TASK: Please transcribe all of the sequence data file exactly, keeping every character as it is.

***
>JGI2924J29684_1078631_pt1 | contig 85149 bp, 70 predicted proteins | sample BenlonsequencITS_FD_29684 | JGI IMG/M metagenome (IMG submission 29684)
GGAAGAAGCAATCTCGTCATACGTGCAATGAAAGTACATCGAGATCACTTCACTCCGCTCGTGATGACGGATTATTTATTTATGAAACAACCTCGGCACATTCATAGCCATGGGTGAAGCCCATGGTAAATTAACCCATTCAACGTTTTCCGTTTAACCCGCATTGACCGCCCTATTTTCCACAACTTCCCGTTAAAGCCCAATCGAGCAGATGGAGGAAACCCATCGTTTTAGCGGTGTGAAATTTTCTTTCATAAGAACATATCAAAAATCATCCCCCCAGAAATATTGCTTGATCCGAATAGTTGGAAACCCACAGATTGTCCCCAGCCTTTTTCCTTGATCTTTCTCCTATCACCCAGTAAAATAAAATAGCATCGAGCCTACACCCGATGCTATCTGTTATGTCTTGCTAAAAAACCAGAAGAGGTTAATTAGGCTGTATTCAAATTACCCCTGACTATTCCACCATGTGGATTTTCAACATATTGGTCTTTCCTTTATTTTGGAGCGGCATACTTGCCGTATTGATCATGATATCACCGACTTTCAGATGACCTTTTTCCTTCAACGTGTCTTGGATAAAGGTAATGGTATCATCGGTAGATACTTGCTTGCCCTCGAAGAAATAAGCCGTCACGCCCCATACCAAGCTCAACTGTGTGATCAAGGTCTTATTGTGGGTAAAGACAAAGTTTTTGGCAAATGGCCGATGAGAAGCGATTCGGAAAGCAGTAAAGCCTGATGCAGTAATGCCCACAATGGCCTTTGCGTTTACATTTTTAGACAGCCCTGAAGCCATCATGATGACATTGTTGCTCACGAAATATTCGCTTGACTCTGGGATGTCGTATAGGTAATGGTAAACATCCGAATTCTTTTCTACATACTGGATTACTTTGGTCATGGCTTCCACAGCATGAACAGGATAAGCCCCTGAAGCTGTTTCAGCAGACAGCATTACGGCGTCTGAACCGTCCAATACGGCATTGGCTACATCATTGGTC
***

>JGI2924J29684_1078631_pt1 | contig 85149 bp, 70 predicted proteins | sample BenlonsequencITS_FD_29684 | JGI IMG/M metagenome (IMG submission 29684)
GGAAGAAGCAATCTCGTCATACGTGCAATGAAAGTACATCGAGATCACTTCACTCCGCTCGTGATGACGGATTATTTATTTATGAAACAACCTCGGCACATTCATAGCCATGGGTGAAGCCCATGGTAAATTAACCCATTCAACGTTTTCCGTTTAACCCGCATTGACCGCCCTATTTTCCACAACTTCCCGTTAAAGCCCAATCGAGCAGATGGAGGAAACCCATCGTTTTAGCGGTGTGAAATTTTCTTTCATAAGAACATATCAAAAATCATCCCCCCAGAAATATTGCTTGATCCGAATAGTTGGAAACCCACAGATTGTCCCCAGCCTTTTTCCTTGATCTTTCTCCTATCACCCAGTAAAATAAAATAGCATCGAGCCTACACCCGATGCTATCTGTTATGTCTTGCTAAAAAACCAGAAGAGGTTAATTAGGCTGTATTCAAATTACCCCTGACTATTCCACCATGTGGATTTTCAACATATTGGTCTTTCCTTTATTTTGGAGCGGCATACTTGCCGTATTGATCATGATATCACCGACTTTCAGATGACCTTTTTCCTTCAACGTGTCTTGGATAAAGGTAATGGTATCATCGGTAGATACTTGCTTGCCCTCGAAGAAATAAGCCGTCACGCCCCATACCAAGCTCAACTGTGTGATCAAGGTCTTATTGTGGGTAAAGACAAAGTTTTTGGCAAATGGCCGATGAGAAGCGATTCGGAAAGCAGTAAAGCCTGATGCAGTAATGCCCACAATGGCCTTTGCGTTTACATTTTTAGACAGCCCTGAAGCCATCATGATGACATTGTTGCTCACGAAATATTCGCTTGACTCTGGGATGTCGTATAGGTAATGGTAAACATCCGAATTCTTTTCTACATACTGGATTACTTTGGTCATGGCTTCCACAGCATGAACAGGATAAGCCCCTGAAGCTGTTTCAGCAGACAGCATTACGGCGTCTGAACCGTCCAATACGGCATTGGCTACATCATTGGTC